U.S. Republicans to vote on debate boycott because of Clinton programs
BOSTON - Reuters
File photo, former Secretary of State Hillary Clinton. AP photoDelegates to a summer meeting of the Republican National Committee are scheduled to vote Friday on a possible boycott of 2016 presidential debates sponsored by CNN and NBC if the networks go ahead with plans for special programs on Democrat Hillary Clinton.
Republican leaders last week sent letters of protest to both networks complaining that a planned CNN documentary and an NBC miniseries amount to political ads for the former secretary of state, who is seen as a likely 2016 contender for the White House.
The vote is scheduled for the last day of a three-day gathering called "Making it Happen," where Republicans are discussing ways to use technology and other means to connect with a wider range of voters, following Mitt Romney's failure to unseat incumbent Democratic President Barack Obama in November.
CNN officials have said their documentary, due to appear in theaters and on television in 2014, is not yet complete, while NBC said its mini-series is being produced by an entertainment unit, which is independent of the news division.
Republican National Committee Chairman Reince Priebus had said that if CNN and NBC did not scrap their Clinton programs, he would seek an RNC vote saying the Republican Party would not work with the two networks on its 2016 primary debates or sanction the debates sponsored by them.
In preparation for the next presidential election, Priebus said the party would consider holding its 2016 nominating convention in June or July, rather than August, to reduce the amount of time Republican candidates spend competing against one another. An earlier convention also would allow the Republican nominee to focus on the Democratic opponent.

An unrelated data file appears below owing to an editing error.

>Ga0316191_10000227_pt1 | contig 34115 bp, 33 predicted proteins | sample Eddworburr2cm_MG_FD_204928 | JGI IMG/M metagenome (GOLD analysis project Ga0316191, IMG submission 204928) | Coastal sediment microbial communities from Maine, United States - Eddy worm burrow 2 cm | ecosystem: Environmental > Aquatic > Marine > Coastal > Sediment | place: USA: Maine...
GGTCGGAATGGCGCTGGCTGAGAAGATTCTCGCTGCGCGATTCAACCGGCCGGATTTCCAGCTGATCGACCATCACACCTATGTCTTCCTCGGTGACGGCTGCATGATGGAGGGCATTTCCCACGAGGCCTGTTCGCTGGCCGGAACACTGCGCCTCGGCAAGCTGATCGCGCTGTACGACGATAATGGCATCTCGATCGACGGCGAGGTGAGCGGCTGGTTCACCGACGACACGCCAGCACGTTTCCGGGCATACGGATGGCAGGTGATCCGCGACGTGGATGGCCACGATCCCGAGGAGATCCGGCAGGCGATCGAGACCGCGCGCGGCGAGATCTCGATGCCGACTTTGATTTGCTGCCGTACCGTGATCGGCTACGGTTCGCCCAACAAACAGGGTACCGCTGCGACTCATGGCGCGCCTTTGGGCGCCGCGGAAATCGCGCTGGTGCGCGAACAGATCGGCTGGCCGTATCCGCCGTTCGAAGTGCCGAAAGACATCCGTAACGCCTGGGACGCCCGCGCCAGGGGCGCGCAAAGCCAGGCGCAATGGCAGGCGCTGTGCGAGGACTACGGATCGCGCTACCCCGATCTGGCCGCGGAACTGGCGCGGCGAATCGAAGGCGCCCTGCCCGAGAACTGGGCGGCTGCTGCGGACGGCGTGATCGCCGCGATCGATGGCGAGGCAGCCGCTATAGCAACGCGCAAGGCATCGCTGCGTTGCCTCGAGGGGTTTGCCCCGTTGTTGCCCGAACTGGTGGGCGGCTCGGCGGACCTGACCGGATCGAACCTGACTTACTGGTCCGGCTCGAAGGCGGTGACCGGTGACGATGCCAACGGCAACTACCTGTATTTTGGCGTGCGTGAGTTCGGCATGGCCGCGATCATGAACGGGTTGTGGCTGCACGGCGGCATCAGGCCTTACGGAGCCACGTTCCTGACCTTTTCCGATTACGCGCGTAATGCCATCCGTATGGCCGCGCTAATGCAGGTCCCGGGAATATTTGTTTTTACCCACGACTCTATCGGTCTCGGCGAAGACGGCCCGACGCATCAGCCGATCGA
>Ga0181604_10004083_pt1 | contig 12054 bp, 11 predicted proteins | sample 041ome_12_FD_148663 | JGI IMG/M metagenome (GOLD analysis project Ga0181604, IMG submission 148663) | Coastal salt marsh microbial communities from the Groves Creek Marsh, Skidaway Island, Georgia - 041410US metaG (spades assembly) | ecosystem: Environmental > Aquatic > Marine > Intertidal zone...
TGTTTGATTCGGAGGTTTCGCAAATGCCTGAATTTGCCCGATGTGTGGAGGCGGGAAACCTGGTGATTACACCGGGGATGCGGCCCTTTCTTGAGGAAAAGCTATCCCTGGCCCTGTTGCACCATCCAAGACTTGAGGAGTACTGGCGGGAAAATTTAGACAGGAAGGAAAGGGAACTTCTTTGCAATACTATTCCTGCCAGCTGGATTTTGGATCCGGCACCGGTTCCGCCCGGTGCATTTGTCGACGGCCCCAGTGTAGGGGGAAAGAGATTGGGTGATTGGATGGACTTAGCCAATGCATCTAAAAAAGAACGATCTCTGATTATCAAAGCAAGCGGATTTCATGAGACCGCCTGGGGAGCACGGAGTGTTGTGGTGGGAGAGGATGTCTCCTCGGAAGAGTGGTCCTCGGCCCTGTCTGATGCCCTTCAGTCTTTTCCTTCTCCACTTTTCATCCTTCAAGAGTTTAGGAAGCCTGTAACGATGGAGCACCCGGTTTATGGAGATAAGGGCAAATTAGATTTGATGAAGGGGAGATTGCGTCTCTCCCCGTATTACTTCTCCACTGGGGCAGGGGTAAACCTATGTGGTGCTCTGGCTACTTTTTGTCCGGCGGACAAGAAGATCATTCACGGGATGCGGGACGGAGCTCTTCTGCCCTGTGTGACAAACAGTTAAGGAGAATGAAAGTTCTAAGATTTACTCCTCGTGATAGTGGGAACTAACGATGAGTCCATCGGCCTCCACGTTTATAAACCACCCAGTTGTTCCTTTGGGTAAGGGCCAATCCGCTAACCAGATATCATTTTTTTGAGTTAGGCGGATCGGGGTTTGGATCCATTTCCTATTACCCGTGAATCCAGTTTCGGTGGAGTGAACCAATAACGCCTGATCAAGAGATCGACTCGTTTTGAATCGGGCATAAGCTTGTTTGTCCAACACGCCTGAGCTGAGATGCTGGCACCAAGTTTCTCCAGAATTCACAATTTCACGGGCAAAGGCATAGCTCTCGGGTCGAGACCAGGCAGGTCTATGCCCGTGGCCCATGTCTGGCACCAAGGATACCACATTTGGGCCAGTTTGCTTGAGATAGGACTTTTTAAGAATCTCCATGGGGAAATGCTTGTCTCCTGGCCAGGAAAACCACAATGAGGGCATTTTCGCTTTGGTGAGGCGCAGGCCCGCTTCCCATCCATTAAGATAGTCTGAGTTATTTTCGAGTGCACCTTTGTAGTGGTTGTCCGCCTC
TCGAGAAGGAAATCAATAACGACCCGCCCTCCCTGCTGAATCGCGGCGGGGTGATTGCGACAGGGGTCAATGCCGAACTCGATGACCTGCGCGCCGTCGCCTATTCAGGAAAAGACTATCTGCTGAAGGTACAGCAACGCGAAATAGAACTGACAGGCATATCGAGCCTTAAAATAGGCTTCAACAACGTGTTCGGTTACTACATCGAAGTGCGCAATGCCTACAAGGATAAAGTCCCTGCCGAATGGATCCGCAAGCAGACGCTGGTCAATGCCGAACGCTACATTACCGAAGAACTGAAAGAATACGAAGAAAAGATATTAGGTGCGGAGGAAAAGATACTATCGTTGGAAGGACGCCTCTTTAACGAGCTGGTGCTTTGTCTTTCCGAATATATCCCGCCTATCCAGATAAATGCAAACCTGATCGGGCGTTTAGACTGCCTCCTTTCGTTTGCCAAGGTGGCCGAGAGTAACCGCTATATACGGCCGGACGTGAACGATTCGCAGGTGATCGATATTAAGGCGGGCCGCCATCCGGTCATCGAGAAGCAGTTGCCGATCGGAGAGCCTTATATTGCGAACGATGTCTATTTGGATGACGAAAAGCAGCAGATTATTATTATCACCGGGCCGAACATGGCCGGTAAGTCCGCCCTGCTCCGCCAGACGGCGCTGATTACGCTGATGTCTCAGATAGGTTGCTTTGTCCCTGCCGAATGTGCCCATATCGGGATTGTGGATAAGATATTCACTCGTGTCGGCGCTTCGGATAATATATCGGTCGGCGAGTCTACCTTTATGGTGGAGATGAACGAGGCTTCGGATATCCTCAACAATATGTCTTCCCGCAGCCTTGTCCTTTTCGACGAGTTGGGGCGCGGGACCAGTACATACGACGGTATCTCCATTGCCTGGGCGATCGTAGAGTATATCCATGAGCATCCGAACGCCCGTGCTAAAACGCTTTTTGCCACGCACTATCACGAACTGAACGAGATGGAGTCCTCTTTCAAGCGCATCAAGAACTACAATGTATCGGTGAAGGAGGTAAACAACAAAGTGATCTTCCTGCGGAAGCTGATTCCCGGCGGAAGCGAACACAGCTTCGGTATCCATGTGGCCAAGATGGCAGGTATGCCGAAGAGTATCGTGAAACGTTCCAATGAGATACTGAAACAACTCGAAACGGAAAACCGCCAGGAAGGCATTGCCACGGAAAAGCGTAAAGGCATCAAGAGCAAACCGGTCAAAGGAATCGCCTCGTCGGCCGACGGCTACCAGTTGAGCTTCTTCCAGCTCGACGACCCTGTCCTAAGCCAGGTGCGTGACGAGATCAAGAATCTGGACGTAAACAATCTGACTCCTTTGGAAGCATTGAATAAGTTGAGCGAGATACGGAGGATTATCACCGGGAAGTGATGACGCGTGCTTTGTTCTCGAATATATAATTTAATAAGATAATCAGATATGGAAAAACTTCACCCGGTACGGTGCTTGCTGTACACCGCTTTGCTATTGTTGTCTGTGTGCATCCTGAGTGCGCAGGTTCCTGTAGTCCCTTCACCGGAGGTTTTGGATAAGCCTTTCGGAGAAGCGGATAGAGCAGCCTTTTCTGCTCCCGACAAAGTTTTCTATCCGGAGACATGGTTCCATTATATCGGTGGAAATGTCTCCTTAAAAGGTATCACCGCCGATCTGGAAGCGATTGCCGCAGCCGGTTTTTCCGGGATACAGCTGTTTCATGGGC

"Our party should not be involved in setting up a system that encourages the slicing and dicing of candidates over a long period of time with moderators that are not in the business of being at all concerned about the future of our party," Priebus told reporters this week.
New Jersey Governor Chris Christie, seen as a likely 2016 Republican contender for the White House, addressed the meeting in a closed-door session Thursday. New England Republicans including Maine Governor Paul LePage and former Massachusetts Senator Scott Brown also mingled with delegates from state party organizations.
Clinton, the former first lady and U.S. senator from New York, has not yet said if she will run for president in 2016 as she did in 2008 but Republicans at the meeting clearly saw her as a threat.
Former House Speaker Newt Gingrich on Wednesday said Republicans needed to change their tone to focus on new ideas, rather than focusing on "anti-Obama" messages, to prepare for 2016.
"I don't think we beat Hillary Clinton in a personality fight because the news media will prop her up," Gingrich said.
Republicans are holding their regular summer meeting in a Boston hotel next door to the convention center where Romney delivered his election night concession speech nine months ago. They moved the meeting, originally due to be held in Chicago, to Boston as a show of support after the April 15 bombing of the city's marathon.